Derivation of "Agaric"

Clifford Brian Odom odom at netcom.com
Thu Mar 28 12:36:05 EST 1996


Stephen R. Berlant (Berlant at dynanet.com) wrote:
: In article <odomDotwou.JHI at netcom.com>,
:    odom at netcom.com (Clifford Brian Odom) wrote:
: >Stephen P. Bentivenga (invam at WVNVM.WVNET.EDU) wrote:
: >: In response to the recent speculation on the derivation of "fly-agaric" 
: ....
: >
: ><SNIP>
: >
: >: Stephen R. Berlant wrote:
: >: >To the contrary, it always seemed to me that "fly-agaric" must have been 
: >: >derived from our word "agar" for a growth medium"; because, the mushrooms 
: >: >odor, resembling that of rotting flesh, caused flies to lay their eggs on 
: it, 
: >: >as evidenced by popular reports that maggots appear on the mushroom soon 
: after 
: >: >it starts to decay.
: >: >
: >: >I was wondering if anybody had any recent info that supported or refute 
: either 
: >: >of these positions.
: >: >
: >: >My thanks in advance.
: >: >
: >: >Stephen R. Berlant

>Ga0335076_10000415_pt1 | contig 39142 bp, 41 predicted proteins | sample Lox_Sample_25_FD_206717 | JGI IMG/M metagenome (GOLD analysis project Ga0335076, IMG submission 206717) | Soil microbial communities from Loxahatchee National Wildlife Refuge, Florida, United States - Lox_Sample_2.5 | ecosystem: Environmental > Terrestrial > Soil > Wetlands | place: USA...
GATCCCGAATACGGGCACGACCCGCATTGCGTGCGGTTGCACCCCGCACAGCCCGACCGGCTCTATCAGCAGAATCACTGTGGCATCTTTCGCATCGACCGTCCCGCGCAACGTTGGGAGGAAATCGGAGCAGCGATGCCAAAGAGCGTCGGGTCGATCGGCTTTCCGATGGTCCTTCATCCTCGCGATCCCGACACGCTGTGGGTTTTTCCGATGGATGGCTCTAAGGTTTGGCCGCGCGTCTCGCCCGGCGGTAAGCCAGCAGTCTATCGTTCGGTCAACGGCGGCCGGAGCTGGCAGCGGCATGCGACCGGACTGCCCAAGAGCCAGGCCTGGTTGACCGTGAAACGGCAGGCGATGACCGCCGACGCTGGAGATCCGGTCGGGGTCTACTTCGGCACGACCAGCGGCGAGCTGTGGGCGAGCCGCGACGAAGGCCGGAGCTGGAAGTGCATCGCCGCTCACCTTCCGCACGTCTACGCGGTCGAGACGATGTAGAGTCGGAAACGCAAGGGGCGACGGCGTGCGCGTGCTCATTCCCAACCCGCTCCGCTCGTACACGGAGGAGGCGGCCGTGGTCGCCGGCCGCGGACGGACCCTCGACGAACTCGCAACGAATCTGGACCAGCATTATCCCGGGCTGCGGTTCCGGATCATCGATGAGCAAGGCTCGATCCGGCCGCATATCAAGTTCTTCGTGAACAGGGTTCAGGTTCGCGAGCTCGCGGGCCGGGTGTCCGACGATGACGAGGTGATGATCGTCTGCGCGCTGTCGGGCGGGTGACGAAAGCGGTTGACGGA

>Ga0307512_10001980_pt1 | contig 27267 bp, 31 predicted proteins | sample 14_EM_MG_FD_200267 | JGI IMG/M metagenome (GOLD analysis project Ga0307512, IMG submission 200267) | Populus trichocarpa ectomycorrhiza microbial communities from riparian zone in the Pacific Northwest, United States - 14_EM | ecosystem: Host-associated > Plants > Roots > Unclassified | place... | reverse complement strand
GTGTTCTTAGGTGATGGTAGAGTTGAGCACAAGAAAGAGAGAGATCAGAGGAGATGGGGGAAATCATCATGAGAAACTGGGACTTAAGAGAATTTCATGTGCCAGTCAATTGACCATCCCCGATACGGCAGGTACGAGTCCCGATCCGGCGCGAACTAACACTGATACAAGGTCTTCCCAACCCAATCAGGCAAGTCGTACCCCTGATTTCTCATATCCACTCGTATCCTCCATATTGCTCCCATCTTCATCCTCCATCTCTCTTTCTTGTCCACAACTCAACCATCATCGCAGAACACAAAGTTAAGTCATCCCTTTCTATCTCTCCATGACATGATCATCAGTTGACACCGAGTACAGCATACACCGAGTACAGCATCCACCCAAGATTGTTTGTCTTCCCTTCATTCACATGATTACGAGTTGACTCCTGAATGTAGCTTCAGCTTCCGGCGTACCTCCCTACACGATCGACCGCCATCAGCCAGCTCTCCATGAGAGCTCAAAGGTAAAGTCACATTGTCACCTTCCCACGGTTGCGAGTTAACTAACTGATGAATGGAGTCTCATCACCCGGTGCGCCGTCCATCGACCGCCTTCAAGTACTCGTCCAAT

: >Technically, "agar" does not refer to growth media, it is simply an 
: >additive used to solidify nutrient solutions. Agar is specifically used 
: >for this task because it cannot be metabolized (provide nutrition) by 
: >most organisms.

: Imho, this technical definition of agar should probably be viewed as a 
: refinement of the originally broader definition of the Malay etymon of "agar", 
: "agar-agar", which referred to "a gelatinous material derived from certain 
: marine algae". These algae are those that form seaweeds like kelp, rockweed, 
: or gulfweed, which Polynesians and others have used as the "growth medium" we 
: refer to as "fertilizer" from time immemorial, precisely because they can be 
: and are metabolized by many organisms. 

: Regards,

: Steve Berlant

There are parts of seaweed that can be metablized, and seaweed was used 
extensively as a fertilizer in pre-famine Ireland. But, the specific 
compound agar is not metabolized, especially not after polymerization which 
would only occur after boiling.

Brian

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